He turns 38 in June, and he just won a batting title and a Gold Glove in the same year. What is happening?
You can’t keep Yuli any lower on this list. In his past four full seasons, he’s hit .299, .291, .298, and .319 this past season. The power’s gone; he hit 31 homers in 2019 but hit just 15 in virtually the same number of games in 2021. But he’s making up for the lack of power with an abundance of singles. The guy hardly strikes out, barely swings and misses, and has a well-above-average plate discipline. While he doesn’t hit it hard, he still hits. And that’s why he’s seventh on this list.
6. Joey Votto – Cincinatti Reds (Age: 38)
2021 Stats: 129 G, .266/.375/.563, 140 wRC+, 36 HR, 99 RBI, 14.4% BB, 23.8% K, 3.6 fWAR, 4 DRS, 0 OAA
Joey Votto is still the sixth-best first baseman in baseball. Last year marked a change in approach at the plate for Votto and what a change it was.
In 2021, he focused on putting the ball in the air, highlighted by the highest launch angle of his career. He started swinging more often, even chasing more pitches outside the zone. This resulted in a dip in batting average and OBP, but virtually every other metric skyrocketed. He hit 36 home runs with a 140 wRC+, his highest mark since 2017. He finished with the ninth-best hard-hit rate in the league, right in front of Juan Soto. The crazy thing is, the expected stats even pointed to some bad luck for Votto in 2021. Joey Votto is one of the great leaders in baseball and still bangs.
5. Pete Alonso – New York Mets (Age: 27)
2021 Stats: 152 G, .262/.344/.519, 133 wRC+, 37 HR, 94 RBI, 9.4% BB, 19.9% K, 3.0 fWAR, 5 DRS, 1 OAA
Pete Alonso hit 53 home runs during his rookie season in 2019 and is the two-time defending Home Run Derby champ. Call 2021 a “down year” if you want, but this mammoth hit 37 bombs and slugged .519.
Swings and misses were a problem during his first two seasons. In 2019, he struck out 26 percent of the time. In 2020, 25.5 percent of the time. Last year, the Polar Bear dropped its strikeout rate to under 20 percent.
The guy hits the ball harder than anyone not named Stanton or Judge. And he’s turned himself into a pretty solid defender. He sprayed the ball to all fields last year with a lower launch angle than typical. If he pulls the ball and puts it in the air more often, he likely has another 50 home run season in him in the immediate future. He’s just scratching the surface of what he can be.
4. Paul Goldschmidt – St. Louis Cardinals (Age: 34)
2021 Stats: 158 G, .294/.365/.514, 138 wRC+, 31 HR, 99 RBI, 9.9% BB, 20% K, 4.9 fWAR, 9 DRS, 6 OAA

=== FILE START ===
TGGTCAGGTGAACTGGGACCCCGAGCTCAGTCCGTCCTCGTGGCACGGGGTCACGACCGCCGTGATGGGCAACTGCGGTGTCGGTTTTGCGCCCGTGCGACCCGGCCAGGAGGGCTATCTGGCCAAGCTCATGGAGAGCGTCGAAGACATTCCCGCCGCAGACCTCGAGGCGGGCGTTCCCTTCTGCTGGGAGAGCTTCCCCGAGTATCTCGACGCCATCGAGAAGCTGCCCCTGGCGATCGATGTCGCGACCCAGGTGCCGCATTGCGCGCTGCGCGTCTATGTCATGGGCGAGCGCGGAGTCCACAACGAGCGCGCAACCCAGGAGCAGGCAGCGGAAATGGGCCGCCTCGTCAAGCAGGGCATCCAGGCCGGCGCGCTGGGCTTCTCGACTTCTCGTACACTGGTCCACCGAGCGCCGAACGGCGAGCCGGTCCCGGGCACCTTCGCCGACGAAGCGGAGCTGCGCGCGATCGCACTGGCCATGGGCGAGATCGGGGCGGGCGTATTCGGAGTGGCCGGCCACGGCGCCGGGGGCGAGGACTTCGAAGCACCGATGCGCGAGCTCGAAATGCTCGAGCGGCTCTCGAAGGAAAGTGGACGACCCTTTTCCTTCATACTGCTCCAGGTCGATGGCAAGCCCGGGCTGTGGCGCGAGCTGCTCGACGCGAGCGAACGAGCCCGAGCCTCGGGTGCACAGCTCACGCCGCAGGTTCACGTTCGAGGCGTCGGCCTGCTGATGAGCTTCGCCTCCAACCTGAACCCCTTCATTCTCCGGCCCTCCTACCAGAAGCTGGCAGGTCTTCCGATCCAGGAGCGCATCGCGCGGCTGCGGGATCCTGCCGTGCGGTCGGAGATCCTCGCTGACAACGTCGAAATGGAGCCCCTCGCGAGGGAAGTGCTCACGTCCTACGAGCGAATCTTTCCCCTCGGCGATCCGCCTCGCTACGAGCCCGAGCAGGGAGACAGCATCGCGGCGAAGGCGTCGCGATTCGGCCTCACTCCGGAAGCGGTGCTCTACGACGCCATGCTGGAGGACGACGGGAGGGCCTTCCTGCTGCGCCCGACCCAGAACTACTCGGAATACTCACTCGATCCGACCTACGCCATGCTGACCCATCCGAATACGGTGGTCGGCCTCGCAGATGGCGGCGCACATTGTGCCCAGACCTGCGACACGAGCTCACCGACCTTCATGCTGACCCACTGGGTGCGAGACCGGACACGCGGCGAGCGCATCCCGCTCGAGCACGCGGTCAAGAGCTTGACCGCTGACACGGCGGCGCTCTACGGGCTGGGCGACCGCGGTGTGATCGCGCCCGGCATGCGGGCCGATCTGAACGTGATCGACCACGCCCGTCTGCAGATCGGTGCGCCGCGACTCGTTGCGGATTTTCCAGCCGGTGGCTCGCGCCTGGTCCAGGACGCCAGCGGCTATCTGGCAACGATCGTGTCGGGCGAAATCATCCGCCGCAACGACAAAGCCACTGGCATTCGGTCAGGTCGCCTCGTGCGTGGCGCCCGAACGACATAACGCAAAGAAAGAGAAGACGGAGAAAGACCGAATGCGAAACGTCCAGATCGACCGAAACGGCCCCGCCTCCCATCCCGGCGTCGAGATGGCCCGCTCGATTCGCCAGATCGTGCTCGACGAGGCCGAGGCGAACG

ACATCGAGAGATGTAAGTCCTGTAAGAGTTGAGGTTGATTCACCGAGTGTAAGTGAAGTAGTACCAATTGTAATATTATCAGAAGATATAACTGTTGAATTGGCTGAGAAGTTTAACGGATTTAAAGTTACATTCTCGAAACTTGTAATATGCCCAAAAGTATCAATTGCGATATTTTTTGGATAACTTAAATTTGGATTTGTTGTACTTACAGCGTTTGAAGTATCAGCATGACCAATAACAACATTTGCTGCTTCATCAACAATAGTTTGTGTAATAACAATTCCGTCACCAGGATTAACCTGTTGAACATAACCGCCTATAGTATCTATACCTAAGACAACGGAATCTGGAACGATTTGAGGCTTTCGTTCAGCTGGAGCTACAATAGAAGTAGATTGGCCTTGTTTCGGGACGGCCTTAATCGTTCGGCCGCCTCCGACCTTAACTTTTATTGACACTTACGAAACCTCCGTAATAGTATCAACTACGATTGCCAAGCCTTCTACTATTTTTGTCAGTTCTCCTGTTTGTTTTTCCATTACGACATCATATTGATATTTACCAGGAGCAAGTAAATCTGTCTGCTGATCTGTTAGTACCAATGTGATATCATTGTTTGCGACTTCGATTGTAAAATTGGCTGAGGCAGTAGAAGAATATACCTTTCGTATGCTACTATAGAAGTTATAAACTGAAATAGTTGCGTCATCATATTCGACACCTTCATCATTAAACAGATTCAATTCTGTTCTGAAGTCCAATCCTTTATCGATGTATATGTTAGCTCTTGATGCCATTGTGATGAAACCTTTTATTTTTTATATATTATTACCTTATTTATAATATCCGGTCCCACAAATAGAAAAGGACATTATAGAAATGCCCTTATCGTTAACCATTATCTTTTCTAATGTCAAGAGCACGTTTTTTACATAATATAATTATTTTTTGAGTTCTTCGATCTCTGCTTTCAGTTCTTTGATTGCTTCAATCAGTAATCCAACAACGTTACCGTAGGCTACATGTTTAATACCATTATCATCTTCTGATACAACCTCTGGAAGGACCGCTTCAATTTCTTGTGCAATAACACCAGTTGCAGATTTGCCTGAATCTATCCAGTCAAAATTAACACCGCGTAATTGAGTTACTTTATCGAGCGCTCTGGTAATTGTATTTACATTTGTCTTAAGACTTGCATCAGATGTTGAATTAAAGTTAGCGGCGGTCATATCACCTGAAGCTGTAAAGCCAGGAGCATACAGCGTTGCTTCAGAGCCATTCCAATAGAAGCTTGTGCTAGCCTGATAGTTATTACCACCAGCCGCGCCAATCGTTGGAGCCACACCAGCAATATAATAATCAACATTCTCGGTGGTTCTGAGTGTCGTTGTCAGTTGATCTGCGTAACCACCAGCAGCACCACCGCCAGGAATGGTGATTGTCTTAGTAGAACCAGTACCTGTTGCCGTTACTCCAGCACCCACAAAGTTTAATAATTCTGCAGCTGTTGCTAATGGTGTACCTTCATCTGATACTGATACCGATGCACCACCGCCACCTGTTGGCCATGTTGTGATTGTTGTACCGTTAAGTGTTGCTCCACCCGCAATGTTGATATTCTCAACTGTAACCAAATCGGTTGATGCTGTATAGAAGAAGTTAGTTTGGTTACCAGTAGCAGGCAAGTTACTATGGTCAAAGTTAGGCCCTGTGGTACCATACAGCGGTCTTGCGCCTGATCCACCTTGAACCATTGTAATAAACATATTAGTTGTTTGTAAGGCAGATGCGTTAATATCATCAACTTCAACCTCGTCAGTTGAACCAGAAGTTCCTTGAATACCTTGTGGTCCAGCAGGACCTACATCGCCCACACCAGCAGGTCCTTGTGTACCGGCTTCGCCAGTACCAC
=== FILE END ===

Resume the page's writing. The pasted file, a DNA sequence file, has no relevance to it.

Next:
It’s impossible to find something our fourth-best first baseman does that’s not considered above average. Goldschmidt finished third in WAR among first basemen in 2021. He was in the top-five in hard-hit rate, one of the better defenders in the game, and he went 12-12 in stolen bases a year ago.
He finished sixth in MVP voting and won a Gold Glove in 2021, and we don’t expect much of a drop-off in his age-34 season. One could make the argument he’s the most well-rounded first basemen in the game.
3. Matt Olson – Atlanta Braves (Age: 28)
2021 Stats: 156 G, .271/.371/.540, 146 wRC+, 39 HR, 111 RBI, 13.1% BB, 16.8% K, 5.0 fWAR, 6 DRS, 0 OAA
Matt Olson is now subjected to the Freddie Freeman comparison, and that could be daunting, but it shouldn’t be for the third-best first baseman in baseball.
Contractually, Alex Anthopolous made the right decision. Freddie signed a six-year deal for $162 million. Olson signed an eight-year deal worth $168 million. Olson is also five years Freeman’s junior. It’s not outrageous to envision Olson being the more productive player of the two for the duration of these two deals.
The two-time Gold Glover got his first All-Star nod this past year. Olson hit 39 home runs and drove in 111 runs with the Oakland Coliseum as his home ballpark. Olson strikes out less than 17 percent of the time, walks more than 13 percent of the time, and consistently hits the ball harder than nearly everyone in baseball. The Atlanta boy’s back home, and he will rake like nobody’s business. Also, food for thought: is Matt Olson one of the most underrated players in the game?
2. Vladimir Guerrero Jr – Toronto Blue Jays (Age: 23)
2021 Stats: 161 G, .311/.401/.601, 166 wRC+, 48 HR, 111 RBI, 12.3% BB, 15.8% K, 6.7 fWAR, 2 DRS, -4 OAA
The only reason Vladdy isn’t checking into the top spot is that he’s only done it for one season.
If he replicates his 2021 campaign, it’s over for the rest of the league. Miguel Cabrera 2.0 would have officially arrived.
Vladdy lost out on the MVP in 2021 strictly because he doesn’t pitch, but 48 home runs and .311/.401/.601 slash line at age-22 was not only incredible; it was historic. He hit the most home runs by a 22-year-old ever. More than Alex Rodriguez, more than Joe DiMaggio, and the list goes on. He doesn’t strike out, he takes his walks, and when you throw it in the strike zone, he puts it into orbit.
The only hole you can poke is the defense and the speed, which are of minimal value at first base. If Guerrero gets anywhere close to repeating his 2021 season and marginally improves on defense, he’ll be number one incredibly soon.
1. Freddie Freeman – Los Angeles Dodgers (Age: 32)
2021 Stats: 159 G, .300/.393/.503, 135 wRC+, 31 HR, 83 RBI, 12.2% BB, 15.4% K, 4.5 fWAR, 2 DRS, 3 OAA
Freddie Freeman is still the top dog, and he’s now financially compensated as such. The 2020 National League MVP has won three-straight Silver Sluggers and fulfilled his prophecy of being the anchor to bring the Braves their first World Series title since 1995.
In 2018, Freeman led the league in hits and doubles. In 2019, Freeman hit 38 home runs and drove in 121. In 2020, he hit .341 with a 1.100 OPS while playing all 60 games. And in 2021, he put up the third 30 home run season of his career.
Freddie Freeman does not miss games. Since the start of 2018, he has missed seven games. He missed four in 2019 and three in 2021. That’s it! The Dodgers just paid for still-serviceable defense, an approximate .300/.400/.500 slash line, a proven leader and now-winner, and in our opinion, a future Hall-of-Famer. Oh, and the best first baseman in baseball.